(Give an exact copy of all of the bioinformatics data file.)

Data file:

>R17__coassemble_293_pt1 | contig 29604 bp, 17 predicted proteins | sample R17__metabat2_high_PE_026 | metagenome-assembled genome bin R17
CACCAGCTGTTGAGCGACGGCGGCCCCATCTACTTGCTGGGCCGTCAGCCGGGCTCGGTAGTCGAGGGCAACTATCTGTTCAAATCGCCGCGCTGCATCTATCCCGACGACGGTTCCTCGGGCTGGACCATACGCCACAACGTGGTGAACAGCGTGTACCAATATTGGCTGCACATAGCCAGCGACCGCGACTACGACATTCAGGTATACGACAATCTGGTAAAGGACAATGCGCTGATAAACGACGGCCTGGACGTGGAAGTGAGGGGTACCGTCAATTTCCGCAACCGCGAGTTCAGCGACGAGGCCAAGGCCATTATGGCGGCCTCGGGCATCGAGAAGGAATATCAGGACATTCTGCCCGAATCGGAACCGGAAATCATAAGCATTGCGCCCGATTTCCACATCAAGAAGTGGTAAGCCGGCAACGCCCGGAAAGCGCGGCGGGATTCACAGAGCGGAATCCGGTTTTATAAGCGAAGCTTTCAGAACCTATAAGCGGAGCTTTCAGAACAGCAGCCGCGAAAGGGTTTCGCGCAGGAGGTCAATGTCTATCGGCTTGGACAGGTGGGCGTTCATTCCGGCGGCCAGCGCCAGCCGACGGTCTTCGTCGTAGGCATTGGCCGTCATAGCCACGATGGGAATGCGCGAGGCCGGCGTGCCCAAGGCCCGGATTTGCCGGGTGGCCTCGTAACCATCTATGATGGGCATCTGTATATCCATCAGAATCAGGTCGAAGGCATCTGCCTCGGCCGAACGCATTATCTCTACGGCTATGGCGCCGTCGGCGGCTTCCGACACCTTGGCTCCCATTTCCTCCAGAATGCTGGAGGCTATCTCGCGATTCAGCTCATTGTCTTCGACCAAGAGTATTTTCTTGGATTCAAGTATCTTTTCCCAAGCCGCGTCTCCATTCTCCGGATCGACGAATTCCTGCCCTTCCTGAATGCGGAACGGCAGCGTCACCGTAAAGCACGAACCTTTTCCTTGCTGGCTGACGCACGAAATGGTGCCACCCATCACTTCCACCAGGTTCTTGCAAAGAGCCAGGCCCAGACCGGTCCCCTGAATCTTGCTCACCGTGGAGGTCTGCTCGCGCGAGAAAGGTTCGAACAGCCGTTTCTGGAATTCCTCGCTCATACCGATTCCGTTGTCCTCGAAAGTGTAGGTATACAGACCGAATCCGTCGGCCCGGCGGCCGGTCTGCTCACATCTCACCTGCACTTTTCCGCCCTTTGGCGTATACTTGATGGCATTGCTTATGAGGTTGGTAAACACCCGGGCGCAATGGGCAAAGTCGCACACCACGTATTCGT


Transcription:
>R17__coassemble_293_pt1 | contig 29604 bp, 17 predicted proteins | sample R17__metabat2_high_PE_026 | metagenome-assembled genome bin R17
CACCAGCTGTTGAGCGACGGCGGCCCCATCTACTTGCTGGGCCGTCAGCCGGGCTCGGTAGTCGAGGGCAACTATCTGTTCAAATCGCCGCGCTGCATCTATCCCGACGACGGTTCCTCGGGCTGGACCATACGCCACAACGTGGTGAACAGCGTGTACCAATATTGGCTGCACATAGCCAGCGACCGCGACTACGACATTCAGGTATACGACAATCTGGTAAAGGACAATGCGCTGATAAACGACGGCCTGGACGTGGAAGTGAGGGGTACCGTCAATTTCCGCAACCGCGAGTTCAGCGACGAGGCCAAGGCCATTATGGCGGCCTCGGGCATCGAGAAGGAATATCAGGACATTCTGCCCGAATCGGAACCGGAAATCATAAGCATTGCGCCCGATTTCCACATCAAGAAGTGGTAAGCCGGCAACGCCCGGAAAGCGCGGCGGGATTCACAGAGCGGAATCCGGTTTTATAAGCGAAGCTTTCAGAACCTATAAGCGGAGCTTTCAGAACAGCAGCCGCGAAAGGGTTTCGCGCAGGAGGTCAATGTCTATCGGCTTGGACAGGTGGGCGTTCATTCCGGCGGCCAGCGCCAGCCGACGGTCTTCGTCGTAGGCATTGGCCGTCATAGCCACGATGGGAATGCGCGAGGCCGGCGTGCCCAAGGCCCGGATTTGCCGGGTGGCCTCGTAACCATCTATGATGGGCATCTGTATATCCATCAGAATCAGGTCGAAGGCATCTGCCTCGGCCGAACGCATTATCTCTACGGCTATGGCGCCGTCGGCGGCTTCCGACACCTTGGCTCCCATTTCCTCCAGAATGCTGGAGGCTATCTCGCGATTCAGCTCATTGTCTTCGACCAAGAGTATTTTCTTGGATTCAAGTATCTTTTCCCAAGCCGCGTCTCCATTCTCCGGATCGACGAATTCCTGCCCTTCCTGAATGCGGAACGGCAGCGTCACCGTAAAGCACGAACCTTTTCCTTGCTGGCTGACGCACGAAATGGTGCCACCCATCACTTCCACCAGGTTCTTGCAAAGAGCCAGGCCCAGACCGGTCCCCTGAATCTTGCTCACCGTGGAGGTCTGCTCGCGCGAGAAAGGTTCGAACAGCCGTTTCTGGAATTCCTCGCTCATACCGATTCCGTTGTCCTCGAAAGTGTAGGTATACAGACCGAATCCGTCGGCCCGGCGGCCGGTCTGCTCACATCTCACCTGCACTTTTCCGCCCTTTGGCGTATACTTGATGGCATTGCTTATGAGGTTGGTAAACACCCGGGCGCAATGGGCAAAGTCGCACACCACGTATTCGT